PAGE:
Subcontinental cricket is suffering from a diarrhoea of the 50-over game. And it is apt to make the cringing pun that the players are going through the motions. It might be that my memory is showing signs of aging, and I'm a prime twenty-five, but the fact is that I can no longer recollect one day matches for more than three days. Triumphant victories, resounding defeats, last ball nail biters - nothing remains. The deluge of ODI cricket in the subcontinent is so overwhelming that it undermines what passes from one game to another, I can no longer tell Dhaka from Karachi, Guwahati from Colombo. On average a subcontinent team plays a one day match every three days. The downtime between consecutive series has petered down to a paltry week. Off season - what off season ? This leaves hardly any time for the spectator to build up anticipation before a tournament start, and definitely none for a post-series breather in which to savour the memories.
This year the IPL bonanza concluded in June and the flag post event, Asia cup, was fixtured for early July. A month's gap in the harsh summer, what luxury ! The players looked set to use the intervening month to cool off, the press dreamed up an extended bout of volleying amongst the Asian rivals, the Indian team might have had the time to dig out a tape or two of the Mendis carrom ball and the Asia cup would have ended in a crescendo celebrating all that's good in Asian cricket. Instead, the witches that run our cricket boards got together and brewed up an ugly money spewing syrup called the Kitply cup. It wasn't the first time they had done so, remember the IPL was similarly pulled out of the bag and plonked into what was supposed to be India's rest period, but while the IPL was born out of the necessity to embrace change there could surely be no such pretension about the Kitply cup. It was a tournament of tired teams playing on over-worked pitches at the onset of the Bangladeshi monsoon for the honour of lifting a plank of plywood. Safe to say I remember nothing of the games played.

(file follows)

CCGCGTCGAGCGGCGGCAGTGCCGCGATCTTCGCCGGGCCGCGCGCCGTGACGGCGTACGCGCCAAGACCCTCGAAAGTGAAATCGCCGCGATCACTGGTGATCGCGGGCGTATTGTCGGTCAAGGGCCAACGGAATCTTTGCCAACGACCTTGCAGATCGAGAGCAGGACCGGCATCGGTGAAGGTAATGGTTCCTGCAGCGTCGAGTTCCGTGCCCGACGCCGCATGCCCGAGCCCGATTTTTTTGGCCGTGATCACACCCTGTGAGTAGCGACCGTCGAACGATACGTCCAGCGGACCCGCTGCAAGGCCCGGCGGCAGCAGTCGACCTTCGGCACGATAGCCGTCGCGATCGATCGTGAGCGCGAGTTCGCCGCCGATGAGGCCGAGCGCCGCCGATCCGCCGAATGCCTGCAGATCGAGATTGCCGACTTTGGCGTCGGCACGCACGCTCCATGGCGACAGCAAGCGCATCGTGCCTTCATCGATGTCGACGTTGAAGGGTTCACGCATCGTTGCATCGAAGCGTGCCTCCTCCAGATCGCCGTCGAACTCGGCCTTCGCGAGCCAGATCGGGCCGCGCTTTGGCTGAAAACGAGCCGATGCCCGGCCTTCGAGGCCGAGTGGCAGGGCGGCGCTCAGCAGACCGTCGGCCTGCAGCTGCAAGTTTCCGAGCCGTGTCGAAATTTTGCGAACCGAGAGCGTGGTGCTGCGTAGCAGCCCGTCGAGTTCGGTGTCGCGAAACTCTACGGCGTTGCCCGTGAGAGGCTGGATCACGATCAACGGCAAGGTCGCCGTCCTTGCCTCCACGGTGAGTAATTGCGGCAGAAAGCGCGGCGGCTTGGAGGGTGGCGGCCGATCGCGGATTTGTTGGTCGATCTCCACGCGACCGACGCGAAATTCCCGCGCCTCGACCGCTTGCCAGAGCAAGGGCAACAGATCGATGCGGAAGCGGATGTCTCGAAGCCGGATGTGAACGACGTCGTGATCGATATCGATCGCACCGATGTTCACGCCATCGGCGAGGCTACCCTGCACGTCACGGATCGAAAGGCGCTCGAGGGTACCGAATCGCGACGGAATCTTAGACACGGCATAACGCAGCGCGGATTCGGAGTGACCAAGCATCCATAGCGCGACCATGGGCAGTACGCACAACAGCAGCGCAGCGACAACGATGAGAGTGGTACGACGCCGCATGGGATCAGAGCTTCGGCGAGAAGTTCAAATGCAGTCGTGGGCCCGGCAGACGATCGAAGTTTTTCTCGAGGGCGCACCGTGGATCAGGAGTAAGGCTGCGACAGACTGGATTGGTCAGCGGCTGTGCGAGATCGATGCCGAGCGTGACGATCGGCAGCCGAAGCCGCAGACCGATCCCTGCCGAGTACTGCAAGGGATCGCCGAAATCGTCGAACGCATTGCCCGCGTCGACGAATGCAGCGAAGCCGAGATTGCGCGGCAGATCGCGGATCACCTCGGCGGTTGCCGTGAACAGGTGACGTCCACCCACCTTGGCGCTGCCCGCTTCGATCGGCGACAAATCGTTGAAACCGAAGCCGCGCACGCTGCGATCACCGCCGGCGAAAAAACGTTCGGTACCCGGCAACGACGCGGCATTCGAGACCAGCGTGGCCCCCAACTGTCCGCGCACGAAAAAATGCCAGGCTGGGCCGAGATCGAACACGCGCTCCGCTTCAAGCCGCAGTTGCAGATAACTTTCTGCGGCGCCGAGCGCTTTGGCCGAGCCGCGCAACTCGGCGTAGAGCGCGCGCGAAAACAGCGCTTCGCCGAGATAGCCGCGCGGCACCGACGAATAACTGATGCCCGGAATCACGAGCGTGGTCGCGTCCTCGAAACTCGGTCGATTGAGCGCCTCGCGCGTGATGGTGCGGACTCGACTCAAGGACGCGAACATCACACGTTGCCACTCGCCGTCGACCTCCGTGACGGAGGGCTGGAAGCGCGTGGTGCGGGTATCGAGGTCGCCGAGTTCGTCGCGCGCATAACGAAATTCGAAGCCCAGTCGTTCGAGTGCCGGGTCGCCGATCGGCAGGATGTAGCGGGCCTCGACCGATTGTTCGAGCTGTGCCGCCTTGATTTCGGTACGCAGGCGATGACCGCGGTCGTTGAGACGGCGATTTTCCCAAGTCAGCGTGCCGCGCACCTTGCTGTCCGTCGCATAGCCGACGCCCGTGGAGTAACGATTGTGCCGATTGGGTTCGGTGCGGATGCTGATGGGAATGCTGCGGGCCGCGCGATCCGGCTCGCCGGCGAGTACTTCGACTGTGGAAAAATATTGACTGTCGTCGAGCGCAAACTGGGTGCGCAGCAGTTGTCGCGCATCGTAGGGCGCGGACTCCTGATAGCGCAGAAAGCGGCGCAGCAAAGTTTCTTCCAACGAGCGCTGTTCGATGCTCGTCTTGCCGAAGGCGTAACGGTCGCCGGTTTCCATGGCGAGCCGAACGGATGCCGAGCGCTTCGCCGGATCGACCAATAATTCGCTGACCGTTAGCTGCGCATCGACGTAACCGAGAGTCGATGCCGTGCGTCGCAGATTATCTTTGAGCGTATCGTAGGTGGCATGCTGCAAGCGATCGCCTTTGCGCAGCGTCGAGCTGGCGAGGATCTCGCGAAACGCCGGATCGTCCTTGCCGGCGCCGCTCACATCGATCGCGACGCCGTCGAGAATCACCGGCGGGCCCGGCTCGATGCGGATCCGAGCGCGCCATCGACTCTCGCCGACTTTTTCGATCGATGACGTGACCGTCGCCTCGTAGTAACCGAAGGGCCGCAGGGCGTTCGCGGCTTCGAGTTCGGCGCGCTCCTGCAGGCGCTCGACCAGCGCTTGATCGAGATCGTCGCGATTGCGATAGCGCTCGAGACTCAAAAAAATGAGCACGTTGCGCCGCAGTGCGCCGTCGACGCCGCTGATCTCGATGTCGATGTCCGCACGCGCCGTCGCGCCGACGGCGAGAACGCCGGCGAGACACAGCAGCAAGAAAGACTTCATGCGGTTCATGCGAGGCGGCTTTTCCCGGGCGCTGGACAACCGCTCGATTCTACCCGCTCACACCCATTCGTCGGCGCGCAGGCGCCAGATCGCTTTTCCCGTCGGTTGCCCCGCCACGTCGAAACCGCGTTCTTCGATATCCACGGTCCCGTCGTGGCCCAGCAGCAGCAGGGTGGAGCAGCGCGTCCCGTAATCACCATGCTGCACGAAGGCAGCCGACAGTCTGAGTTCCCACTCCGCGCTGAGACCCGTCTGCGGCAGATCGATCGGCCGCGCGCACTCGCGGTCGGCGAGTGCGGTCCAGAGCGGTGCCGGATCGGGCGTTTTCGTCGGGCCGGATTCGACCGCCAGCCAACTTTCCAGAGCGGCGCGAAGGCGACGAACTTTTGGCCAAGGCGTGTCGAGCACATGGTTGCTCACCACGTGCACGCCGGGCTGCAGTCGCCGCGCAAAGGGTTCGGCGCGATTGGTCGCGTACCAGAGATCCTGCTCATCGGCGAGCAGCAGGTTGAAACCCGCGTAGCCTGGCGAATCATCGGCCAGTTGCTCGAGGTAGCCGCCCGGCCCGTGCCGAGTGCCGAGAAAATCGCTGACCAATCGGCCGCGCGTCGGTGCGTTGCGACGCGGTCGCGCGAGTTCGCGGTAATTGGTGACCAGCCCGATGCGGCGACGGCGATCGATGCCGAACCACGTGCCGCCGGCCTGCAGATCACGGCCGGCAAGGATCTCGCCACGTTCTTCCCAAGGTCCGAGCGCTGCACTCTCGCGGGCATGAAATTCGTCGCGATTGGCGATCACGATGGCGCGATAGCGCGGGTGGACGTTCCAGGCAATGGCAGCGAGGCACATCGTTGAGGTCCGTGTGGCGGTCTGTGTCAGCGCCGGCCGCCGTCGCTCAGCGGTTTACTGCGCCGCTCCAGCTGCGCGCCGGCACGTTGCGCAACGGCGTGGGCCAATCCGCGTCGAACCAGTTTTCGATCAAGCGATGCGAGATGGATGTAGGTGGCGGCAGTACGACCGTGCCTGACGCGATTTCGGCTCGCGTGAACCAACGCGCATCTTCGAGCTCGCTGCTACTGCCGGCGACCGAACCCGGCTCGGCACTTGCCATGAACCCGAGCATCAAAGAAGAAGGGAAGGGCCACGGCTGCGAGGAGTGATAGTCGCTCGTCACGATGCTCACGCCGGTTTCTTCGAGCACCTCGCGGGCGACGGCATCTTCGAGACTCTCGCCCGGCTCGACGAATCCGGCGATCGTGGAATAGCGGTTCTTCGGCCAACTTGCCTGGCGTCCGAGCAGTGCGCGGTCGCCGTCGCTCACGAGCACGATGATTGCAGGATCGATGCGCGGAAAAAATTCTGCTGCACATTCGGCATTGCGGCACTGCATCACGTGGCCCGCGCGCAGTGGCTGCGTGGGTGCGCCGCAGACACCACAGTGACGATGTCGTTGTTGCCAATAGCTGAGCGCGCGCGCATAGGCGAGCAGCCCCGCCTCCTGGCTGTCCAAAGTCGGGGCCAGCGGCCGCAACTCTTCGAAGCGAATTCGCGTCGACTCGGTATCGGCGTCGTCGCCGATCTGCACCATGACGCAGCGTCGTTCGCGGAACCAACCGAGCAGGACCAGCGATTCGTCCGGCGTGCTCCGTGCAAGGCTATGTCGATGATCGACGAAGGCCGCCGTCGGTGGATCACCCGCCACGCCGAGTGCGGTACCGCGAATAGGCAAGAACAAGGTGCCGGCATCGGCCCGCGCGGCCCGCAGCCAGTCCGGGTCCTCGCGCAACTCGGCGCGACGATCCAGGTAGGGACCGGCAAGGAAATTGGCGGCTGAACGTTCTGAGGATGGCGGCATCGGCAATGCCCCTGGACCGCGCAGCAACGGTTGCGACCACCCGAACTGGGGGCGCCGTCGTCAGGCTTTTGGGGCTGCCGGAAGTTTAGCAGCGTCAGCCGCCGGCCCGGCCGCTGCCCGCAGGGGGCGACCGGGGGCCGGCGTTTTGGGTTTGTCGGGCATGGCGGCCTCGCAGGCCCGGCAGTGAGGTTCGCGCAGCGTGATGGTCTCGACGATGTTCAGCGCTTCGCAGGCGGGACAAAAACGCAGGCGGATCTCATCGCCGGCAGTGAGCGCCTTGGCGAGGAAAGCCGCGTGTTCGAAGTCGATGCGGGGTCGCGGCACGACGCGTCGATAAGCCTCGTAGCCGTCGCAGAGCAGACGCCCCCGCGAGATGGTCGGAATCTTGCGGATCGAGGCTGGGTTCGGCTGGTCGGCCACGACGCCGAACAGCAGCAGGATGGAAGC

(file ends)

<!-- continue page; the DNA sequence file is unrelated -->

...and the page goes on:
The real witchery of the Kitply cup was in what it robbed us of. It robbed the players a chance to have a decent rest and a preparatory camp. Niggles and strains could have been sorted. Zombie cricketers could have caught some naps and the support staff could have worked out the new mystery spinner. The media, so essential to modern cricket, too could have enjoyed a longer build up to the Asian title race. Opposing camps could have lined each up in the press better, intricate rivalries could have been sufficiently hyped and strategies of mental disintegration could have been firmly established. No such thing happened. Rather, India's best batsman did not play due to a side strain, Pakistan's captain shabbily collapsed from exhaustion minutes before a match and his coach successfully instrumented a journalist walkout.
Because our witchcraft institutions compromised the quality and the success of the Asia cup for the chance to pick up an extra nickel along the way. It was thus that the baffling Ajantha Mendis brow beat the indifferent Indian batsmen in front of an absent crowd.